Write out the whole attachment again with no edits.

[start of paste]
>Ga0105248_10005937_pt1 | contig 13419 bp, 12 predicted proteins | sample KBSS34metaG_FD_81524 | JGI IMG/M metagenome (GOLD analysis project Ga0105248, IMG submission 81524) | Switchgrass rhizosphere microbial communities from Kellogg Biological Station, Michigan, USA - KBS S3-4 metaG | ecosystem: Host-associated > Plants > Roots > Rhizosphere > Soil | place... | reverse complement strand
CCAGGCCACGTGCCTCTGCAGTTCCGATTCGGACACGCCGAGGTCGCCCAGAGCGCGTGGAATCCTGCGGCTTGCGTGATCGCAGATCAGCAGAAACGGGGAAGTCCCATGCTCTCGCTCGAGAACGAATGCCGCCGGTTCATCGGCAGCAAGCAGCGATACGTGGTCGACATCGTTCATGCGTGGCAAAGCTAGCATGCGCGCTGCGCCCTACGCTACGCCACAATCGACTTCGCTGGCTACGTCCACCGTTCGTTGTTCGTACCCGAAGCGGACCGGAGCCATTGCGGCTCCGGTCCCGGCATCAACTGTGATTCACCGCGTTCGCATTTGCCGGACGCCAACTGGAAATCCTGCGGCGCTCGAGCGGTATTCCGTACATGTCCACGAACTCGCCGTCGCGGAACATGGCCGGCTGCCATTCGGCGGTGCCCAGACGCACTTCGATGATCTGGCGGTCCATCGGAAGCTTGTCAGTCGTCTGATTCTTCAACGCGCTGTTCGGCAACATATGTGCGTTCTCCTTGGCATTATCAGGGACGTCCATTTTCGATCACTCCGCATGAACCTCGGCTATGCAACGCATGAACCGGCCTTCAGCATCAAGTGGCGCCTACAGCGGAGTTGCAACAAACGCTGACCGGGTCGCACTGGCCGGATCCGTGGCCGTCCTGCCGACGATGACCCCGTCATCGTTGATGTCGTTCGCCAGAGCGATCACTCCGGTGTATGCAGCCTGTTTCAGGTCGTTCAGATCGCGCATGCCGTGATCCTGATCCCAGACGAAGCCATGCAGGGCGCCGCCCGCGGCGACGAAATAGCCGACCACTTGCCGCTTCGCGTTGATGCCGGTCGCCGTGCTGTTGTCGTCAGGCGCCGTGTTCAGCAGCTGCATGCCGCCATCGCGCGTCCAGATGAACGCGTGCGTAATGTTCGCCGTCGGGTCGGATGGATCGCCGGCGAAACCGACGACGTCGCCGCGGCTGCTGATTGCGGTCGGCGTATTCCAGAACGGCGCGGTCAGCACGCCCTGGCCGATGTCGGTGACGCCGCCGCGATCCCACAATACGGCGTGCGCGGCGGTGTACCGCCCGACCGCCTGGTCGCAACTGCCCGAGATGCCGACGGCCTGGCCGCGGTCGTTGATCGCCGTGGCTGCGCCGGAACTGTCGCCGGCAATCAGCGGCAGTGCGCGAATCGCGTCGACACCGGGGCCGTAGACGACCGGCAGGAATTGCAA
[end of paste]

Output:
>Ga0105248_10005937_pt1 | contig 13419 bp, 12 predicted proteins | sample KBSS34metaG_FD_81524 | JGI IMG/M metagenome (GOLD analysis project Ga0105248, IMG submission 81524) | Switchgrass rhizosphere microbial communities from Kellogg Biological Station, Michigan, USA - KBS S3-4 metaG | ecosystem: Host-associated > Plants > Roots > Rhizosphere > Soil | place... | reverse complement strand
CCAGGCCACGTGCCTCTGCAGTTCCGATTCGGACACGCCGAGGTCGCCCAGAGCGCGTGGAATCCTGCGGCTTGCGTGATCGCAGATCAGCAGAAACGGGGAAGTCCCATGCTCTCGCTCGAGAACGAATGCCGCCGGTTCATCGGCAGCAAGCAGCGATACGTGGTCGACATCGTTCATGCGTGGCAAAGCTAGCATGCGCGCTGCGCCCTACGCTACGCCACAATCGACTTCGCTGGCTACGTCCACCGTTCGTTGTTCGTACCCGAAGCGGACCGGAGCCATTGCGGCTCCGGTCCCGGCATCAACTGTGATTCACCGCGTTCGCATTTGCCGGACGCCAACTGGAAATCCTGCGGCGCTCGAGCGGTATTCCGTACATGTCCACGAACTCGCCGTCGCGGAACATGGCCGGCTGCCATTCGGCGGTGCCCAGACGCACTTCGATGATCTGGCGGTCCATCGGAAGCTTGTCAGTCGTCTGATTCTTCAACGCGCTGTTCGGCAACATATGTGCGTTCTCCTTGGCATTATCAGGGACGTCCATTTTCGATCACTCCGCATGAACCTCGGCTATGCAACGCATGAACCGGCCTTCAGCATCAAGTGGCGCCTACAGCGGAGTTGCAACAAACGCTGACCGGGTCGCACTGGCCGGATCCGTGGCCGTCCTGCCGACGATGACCCCGTCATCGTTGATGTCGTTCGCCAGAGCGATCACTCCGGTGTATGCAGCCTGTTTCAGGTCGTTCAGATCGCGCATGCCGTGATCCTGATCCCAGACGAAGCCATGCAGGGCGCCGCCCGCGGCGACGAAATAGCCGACCACTTGCCGCTTCGCGTTGATGCCGGTCGCCGTGCTGTTGTCGTCAGGCGCCGTGTTCAGCAGCTGCATGCCGCCATCGCGCGTCCAGATGAACGCGTGCGTAATGTTCGCCGTCGGGTCGGATGGATCGCCGGCGAAACCGACGACGTCGCCGCGGCTGCTGATTGCGGTCGGCGTATTCCAGAACGGCGCGGTCAGCACGCCCTGGCCGATGTCGGTGACGCCGCCGCGATCCCACAATACGGCGTGCGCGGCGGTGTACCGCCCGACCGCCTGGTCGCAACTGCCCGAGATGCCGACGGCCTGGCCGCGGTCGTTGATCGCCGTGGCTGCGCCGGAACTGTCGCCGGCAATCAGCGGCAGTGCGCGAATCGCGTCGACACCGGGGCCGTAGACGACCGGCAGGAATTGCAA